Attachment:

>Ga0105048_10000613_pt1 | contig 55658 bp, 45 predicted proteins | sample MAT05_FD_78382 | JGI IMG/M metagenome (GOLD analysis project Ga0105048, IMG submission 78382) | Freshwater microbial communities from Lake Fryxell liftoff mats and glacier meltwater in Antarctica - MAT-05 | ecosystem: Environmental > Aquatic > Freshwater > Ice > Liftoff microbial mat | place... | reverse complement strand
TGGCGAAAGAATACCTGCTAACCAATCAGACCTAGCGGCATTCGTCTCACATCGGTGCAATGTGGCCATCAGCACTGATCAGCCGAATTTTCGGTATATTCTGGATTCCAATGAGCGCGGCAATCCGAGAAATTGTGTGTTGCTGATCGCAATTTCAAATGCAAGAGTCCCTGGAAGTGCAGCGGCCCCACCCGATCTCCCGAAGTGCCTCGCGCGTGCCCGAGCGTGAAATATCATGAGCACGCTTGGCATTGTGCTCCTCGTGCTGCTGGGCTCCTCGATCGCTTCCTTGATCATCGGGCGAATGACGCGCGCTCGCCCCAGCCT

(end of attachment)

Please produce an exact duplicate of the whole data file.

>Ga0105048_10000613_pt1 | contig 55658 bp, 45 predicted proteins | sample MAT05_FD_78382 | JGI IMG/M metagenome (GOLD analysis project Ga0105048, IMG submission 78382) | Freshwater microbial communities from Lake Fryxell liftoff mats and glacier meltwater in Antarctica - MAT-05 | ecosystem: Environmental > Aquatic > Freshwater > Ice > Liftoff microbial mat | place... | reverse complement strand
TGGCGAAAGAATACCTGCTAACCAATCAGACCTAGCGGCATTCGTCTCACATCGGTGCAATGTGGCCATCAGCACTGATCAGCCGAATTTTCGGTATATTCTGGATTCCAATGAGCGCGGCAATCCGAGAAATTGTGTGTTGCTGATCGCAATTTCAAATGCAAGAGTCCCTGGAAGTGCAGCGGCCCCACCCGATCTCCCGAAGTGCCTCGCGCGTGCCCGAGCGTGAAATATCATGAGCACGCTTGGCATTGTGCTCCTCGTGCTGCTGGGCTCCTCGATCGCTTCCTTGATCATCGGGCGAATGACGCGCGCTCGCCCCAGCCT